Dr Sinhue Torres-Valdes
Primary production in the ocean, and hence export production (the biological carbon pump), is limited by the availability of light and nutrients. Nutrients are compounds present in seawater that contain elements that are essential for life; for example nitrogen, phosphorus, silicon and carbon. It is therefore important to understand how these compounds are transported, distributed and utilised in the ocean.
Studying nutrients in the ocean requires multidisciplinary work, since the concentration of nutrients in seawater at a given point in the ocean results from the interaction of physical and biologically mediated chemical processes. Ocean currents, eddies, upwelling, and mixing are physical processes that move nutrients around in the ocean. Simultaneously, there are microorganisms (e.g., phytoplankton and bacteria) modifying the concentration of nutrients by using them for growth, transforming them and using them again (a process that we call nutrient biogeochemical cycling).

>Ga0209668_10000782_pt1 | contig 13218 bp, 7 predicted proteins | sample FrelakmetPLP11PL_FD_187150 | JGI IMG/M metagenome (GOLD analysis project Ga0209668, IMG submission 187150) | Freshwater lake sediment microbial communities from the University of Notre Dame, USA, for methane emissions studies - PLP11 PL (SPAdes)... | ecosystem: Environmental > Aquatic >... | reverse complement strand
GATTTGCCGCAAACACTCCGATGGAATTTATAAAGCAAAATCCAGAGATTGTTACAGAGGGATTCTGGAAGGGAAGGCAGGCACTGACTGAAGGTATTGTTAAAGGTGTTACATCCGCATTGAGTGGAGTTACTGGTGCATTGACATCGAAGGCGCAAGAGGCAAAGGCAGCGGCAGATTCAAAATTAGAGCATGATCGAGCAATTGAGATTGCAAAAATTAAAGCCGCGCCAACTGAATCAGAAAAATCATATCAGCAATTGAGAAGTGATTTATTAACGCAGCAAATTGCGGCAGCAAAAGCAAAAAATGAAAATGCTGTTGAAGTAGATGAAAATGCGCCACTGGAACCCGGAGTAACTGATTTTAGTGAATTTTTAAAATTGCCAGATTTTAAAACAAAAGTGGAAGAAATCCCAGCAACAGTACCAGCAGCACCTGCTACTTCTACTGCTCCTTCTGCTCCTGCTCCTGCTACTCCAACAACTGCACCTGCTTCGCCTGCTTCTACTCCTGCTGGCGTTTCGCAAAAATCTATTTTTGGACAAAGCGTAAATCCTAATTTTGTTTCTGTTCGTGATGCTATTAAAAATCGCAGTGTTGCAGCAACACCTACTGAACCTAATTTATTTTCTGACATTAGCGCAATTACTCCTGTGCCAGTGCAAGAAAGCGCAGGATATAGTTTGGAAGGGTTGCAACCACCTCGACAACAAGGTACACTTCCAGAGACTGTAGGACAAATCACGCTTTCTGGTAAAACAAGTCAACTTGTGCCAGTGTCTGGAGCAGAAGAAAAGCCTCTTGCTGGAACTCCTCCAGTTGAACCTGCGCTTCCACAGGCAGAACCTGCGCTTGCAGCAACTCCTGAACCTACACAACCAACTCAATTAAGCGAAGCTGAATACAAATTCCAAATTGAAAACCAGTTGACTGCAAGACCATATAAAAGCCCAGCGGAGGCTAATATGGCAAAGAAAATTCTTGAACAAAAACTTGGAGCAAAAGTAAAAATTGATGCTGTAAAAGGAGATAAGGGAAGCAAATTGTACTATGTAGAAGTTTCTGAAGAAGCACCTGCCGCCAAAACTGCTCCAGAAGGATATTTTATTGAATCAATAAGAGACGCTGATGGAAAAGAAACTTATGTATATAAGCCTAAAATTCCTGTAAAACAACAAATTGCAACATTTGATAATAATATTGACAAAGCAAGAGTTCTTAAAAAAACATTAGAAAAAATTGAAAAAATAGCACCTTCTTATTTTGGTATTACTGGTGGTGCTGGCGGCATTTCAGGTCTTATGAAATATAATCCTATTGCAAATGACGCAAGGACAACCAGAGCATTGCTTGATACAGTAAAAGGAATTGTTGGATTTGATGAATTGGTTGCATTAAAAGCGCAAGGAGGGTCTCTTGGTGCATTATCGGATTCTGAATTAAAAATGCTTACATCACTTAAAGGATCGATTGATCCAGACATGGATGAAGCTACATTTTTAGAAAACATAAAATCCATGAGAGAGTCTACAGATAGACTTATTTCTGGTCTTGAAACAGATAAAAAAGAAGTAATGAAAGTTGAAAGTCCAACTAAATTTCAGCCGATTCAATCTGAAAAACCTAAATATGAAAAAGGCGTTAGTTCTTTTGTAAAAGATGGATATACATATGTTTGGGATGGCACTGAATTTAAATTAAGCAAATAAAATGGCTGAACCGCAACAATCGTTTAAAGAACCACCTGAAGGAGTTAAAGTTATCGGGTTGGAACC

In addition to their biogeochemical function, nutrient concentrations in the ocean can be extremely useful, since water masses may have unique characteristic chemical properties. Thus, such characteristics can be used to trace the movement and modification of water masses in the ocean.
The research I am involved with requires close collaboration with physical oceanographers, modellers and biological oceanographers. It is by joining efforts that we can achieve a comprehensive understanding of biogeochemical cycling in the ocean and its impact on the planet's climate.
My main interest include cycling and transports of dissolved inorganic nutrients and dissolved organic nutrients in the ocean, and the use of nutrient concentrations to trace water masses. I am particularly interested in Nutrient Biogeochemistry of Polar Oceans, and of these, the Arctic Ocean.